Which One of These Four Things Is Keeping You From Success?

Dawn Bevier

In order to reach your goals, you'll need to find the missing piece of the puzzle.


Image by Jan Vašek on Pixabay

Think of a thousand-piece puzzle. You can spend hours carefully fitting together nine hundred and ninety-nine pieces, but without that one missing piece, none of it matters.

And I bet the missing puzzle piece to your success story is keeping you awake at night. I bet it’s making you crazy. Because you know you have what it takes to go the distance. After all, you put together nine hundred and ninety-nine pieces, and that’s a hell of a lot of progress.

So what should you do about that one missing piece that’s keeping you from what you want? I’ll tell you what. You get up and find it. Because you’ve come too far to turn back now.

The problem is where do you start looking?

You start looking at what you’re doing (or not doing) that might be sabotaging your success.

And if you find yourself guilty of any one of the four actions below, you’ve likely found the missing piece that’s keeping everything from falling into place.

Piece Number One: Refusing to Make the Necessary Sacrifices

Nothing in life comes easy. And the minute you accept that fact, life becomes a lot more simple. It’s the biggest key to getting you closer to what you want.

For example, as a teacher, I tell the starry-eyed adolescents I teach that big aspirations are wonderful, but there’s a cold hard truth they need to know if they want to make them happen. Cutting classes, skipping practices, and making excuses don’t cut in the real world. Doctors, lawyers, and NFL stars don’t get where they are by not doing the work. As a matter of fact, they don’t achieve real success unless they do more than the work required.

I inform them each time they make excuses for their poor performance at school saying it’s due to a part-time job or late-night sports event, there’s another worker or athlete out there just as tired who stays up to get the job done right. I tell them if they’re exhausted from three days of cross country practice, there’s someone just as fatigued who runs on the weekend to improve his time.

And the same holds true for us.

The only difference is we have to make greater sacrifices because we have more responsibilities. Many of us have jobs and children to care for or other huge “must do’s” that sap our time and energy. But the bottom line is this: It is what it is.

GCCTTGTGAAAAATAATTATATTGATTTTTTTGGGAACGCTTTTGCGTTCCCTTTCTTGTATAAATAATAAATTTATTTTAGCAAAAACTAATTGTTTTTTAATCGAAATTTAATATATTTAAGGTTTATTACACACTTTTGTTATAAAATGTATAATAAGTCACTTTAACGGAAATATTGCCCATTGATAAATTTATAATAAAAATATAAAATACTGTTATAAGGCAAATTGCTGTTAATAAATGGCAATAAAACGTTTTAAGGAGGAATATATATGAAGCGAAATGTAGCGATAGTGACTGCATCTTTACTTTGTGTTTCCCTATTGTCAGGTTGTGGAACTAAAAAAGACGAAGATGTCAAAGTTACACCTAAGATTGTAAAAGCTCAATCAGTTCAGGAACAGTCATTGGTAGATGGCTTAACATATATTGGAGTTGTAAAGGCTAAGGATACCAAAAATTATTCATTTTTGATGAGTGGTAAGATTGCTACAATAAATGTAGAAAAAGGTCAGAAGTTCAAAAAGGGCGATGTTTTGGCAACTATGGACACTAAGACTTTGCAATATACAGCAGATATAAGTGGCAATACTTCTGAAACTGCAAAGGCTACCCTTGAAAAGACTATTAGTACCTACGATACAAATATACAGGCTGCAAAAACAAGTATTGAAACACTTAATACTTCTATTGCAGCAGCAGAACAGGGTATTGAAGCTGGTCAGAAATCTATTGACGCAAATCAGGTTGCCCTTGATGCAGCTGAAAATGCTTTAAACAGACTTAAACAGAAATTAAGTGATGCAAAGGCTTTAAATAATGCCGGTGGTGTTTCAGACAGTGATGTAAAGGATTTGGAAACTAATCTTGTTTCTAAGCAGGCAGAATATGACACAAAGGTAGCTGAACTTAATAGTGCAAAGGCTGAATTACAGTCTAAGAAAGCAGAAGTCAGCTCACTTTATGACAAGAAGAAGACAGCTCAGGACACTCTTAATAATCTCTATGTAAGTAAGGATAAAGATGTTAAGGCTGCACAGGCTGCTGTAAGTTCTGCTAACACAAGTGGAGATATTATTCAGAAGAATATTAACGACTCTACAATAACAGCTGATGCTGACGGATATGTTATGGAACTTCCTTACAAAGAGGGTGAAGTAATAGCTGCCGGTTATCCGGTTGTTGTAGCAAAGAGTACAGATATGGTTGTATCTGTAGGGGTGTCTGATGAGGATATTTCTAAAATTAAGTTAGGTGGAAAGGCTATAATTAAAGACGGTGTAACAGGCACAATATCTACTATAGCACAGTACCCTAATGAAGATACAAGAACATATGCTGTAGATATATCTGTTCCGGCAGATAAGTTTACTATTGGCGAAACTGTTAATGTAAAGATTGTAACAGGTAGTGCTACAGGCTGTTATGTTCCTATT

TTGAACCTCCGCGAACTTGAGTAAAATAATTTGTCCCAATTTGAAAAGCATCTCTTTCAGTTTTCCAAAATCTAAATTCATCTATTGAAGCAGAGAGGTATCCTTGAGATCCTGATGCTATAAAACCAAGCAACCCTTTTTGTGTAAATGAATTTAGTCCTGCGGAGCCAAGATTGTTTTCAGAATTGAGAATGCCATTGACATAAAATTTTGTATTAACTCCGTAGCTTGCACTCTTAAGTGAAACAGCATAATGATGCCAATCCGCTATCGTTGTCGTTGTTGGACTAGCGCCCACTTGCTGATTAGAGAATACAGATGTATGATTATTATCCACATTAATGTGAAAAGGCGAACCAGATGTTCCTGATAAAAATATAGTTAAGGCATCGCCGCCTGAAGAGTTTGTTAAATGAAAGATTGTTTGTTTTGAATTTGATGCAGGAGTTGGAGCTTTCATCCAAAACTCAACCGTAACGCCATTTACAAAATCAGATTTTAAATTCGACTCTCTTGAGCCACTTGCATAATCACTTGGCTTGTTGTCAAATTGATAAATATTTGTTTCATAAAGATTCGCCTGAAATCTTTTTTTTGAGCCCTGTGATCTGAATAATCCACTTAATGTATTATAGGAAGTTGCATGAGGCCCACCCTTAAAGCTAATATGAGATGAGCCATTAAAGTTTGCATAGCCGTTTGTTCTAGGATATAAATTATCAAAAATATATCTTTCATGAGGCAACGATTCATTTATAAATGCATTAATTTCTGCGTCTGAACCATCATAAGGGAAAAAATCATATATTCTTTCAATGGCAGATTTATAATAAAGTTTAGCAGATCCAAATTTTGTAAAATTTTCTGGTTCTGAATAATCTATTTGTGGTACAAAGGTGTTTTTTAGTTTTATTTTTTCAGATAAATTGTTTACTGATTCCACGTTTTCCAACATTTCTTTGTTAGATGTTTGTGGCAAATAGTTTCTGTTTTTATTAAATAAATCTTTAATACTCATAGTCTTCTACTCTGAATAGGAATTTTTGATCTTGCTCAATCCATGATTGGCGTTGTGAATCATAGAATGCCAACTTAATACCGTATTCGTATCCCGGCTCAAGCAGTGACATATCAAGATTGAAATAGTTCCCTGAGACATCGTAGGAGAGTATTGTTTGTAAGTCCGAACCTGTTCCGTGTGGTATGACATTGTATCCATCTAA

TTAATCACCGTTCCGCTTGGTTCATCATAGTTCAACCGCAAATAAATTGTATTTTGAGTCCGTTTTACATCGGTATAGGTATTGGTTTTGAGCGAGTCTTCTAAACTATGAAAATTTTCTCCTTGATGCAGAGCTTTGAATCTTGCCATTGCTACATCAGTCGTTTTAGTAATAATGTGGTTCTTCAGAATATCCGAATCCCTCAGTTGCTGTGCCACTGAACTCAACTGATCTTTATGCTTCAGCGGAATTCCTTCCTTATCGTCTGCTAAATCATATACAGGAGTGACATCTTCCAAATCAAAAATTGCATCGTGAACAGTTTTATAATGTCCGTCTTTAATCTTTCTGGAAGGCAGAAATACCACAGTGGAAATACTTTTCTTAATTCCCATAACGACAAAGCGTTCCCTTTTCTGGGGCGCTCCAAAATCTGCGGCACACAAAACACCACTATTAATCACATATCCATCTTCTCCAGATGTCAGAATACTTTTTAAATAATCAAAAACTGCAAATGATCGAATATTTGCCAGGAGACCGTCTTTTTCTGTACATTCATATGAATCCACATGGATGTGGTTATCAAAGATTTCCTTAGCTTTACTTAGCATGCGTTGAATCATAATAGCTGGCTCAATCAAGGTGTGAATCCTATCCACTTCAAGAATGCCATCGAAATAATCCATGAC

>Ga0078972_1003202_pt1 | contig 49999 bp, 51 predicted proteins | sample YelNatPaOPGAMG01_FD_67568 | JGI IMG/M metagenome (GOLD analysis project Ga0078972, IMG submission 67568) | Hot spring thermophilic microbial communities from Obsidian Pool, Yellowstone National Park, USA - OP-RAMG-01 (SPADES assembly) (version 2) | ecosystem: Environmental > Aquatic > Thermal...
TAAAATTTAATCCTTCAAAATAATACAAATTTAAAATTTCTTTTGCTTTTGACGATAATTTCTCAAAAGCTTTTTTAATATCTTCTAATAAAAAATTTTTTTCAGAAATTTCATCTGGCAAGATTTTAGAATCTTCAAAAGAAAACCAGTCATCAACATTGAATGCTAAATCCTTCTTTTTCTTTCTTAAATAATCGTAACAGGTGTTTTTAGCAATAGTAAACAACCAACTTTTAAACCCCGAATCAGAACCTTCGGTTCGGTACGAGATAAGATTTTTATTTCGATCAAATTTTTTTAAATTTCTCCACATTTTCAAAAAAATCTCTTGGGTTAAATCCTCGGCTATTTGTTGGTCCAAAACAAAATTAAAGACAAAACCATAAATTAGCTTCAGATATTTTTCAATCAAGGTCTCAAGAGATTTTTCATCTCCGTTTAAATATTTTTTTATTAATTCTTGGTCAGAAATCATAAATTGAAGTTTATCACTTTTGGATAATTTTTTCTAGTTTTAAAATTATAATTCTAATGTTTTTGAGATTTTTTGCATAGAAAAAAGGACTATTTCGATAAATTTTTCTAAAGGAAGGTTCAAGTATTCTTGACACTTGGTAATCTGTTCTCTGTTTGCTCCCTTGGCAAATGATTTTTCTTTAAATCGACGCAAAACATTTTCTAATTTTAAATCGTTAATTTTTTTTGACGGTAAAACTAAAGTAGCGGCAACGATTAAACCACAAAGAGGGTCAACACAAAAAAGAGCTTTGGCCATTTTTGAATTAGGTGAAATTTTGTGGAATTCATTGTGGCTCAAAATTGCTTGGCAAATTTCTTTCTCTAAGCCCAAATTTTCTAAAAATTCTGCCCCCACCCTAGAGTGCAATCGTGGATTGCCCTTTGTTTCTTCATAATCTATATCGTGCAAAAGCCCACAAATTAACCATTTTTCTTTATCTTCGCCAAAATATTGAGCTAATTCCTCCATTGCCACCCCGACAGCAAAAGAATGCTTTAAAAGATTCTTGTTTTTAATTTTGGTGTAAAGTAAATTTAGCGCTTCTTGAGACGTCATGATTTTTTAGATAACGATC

And if you want to move closer to achieving your goals, you can’t let yourself make excuses either.

For example, for every working mother who says she has no time for exercise because she’s home with her kids every day, there’s a mom that uses naptime or Disney time to get in a home workout. For every person who says their busy job keeps them from losing weight, there’s a person who takes time on the weekends to buy healthy food, pre-plan meals, pack healthy lunches, and bring low-calorie snacks to work so there’s no running to the snack machine.

Author Jordan Belfort speaks hard words we all need to hear. He says:

“The only thing standing between you and your goal is the bullshit story you keep telling yourself as to why you can’t achieve it.”

For example, take the late Kobe Bryant. Before his death in 2020, the Lakers star was one of the most talented and respected NBA players. In an INC article entitled “4 Stories About Work Ethic That Will Make You Work Harder,” they relay an example of Bryant’s dedication and sacrifice to achieve greatness.

The article states that Bryant called his trainer at 3:30 am, stating he needed his help at the gym. When his trainer entered the gym, he said he saw Kobe practicing alone. He goes on to state that Bryant was so “drenched in sweat, it looked like he just jumped in a pool,” and “it wasn’t even 5 am in the morning yet.”

Success is all about sacrifices. It’s about being willing to give up sleep, security, leisure time, or many other things that keep us from achieving our highest potential. Of course, your sacrifices have to be smart ones. You have to take care of yourself in the process. Starving yourself to lose weight, spending three hours a day working out, and living on four hours of sleep won’t do anything but burn you out.

But if you genuinely want to achieve more, you’re going to have to come to terms with the fact that you can’t have your cake and eat it too.

And one way to make the sacrifices less painful is meticulous planning.

Piece Number Two: Not Developing a Plan

Think about taking a trip somewhere new with no GPS or Google Map app to help you along. It sounds like a ridiculous thing to do, doesn’t it? Yet many people continue to drive on their highway of dreams with nothing more than a hope and a prayer. And if this is you, the madness needs to stop.

There are a number of planning strategies you can use to move closer to your goals.

You can use the “theme day” technique of Steve Jobs and Jack Dorsey. This strategy involves dedicating specific days for necessary “must-dos” needed to reach an overall goal.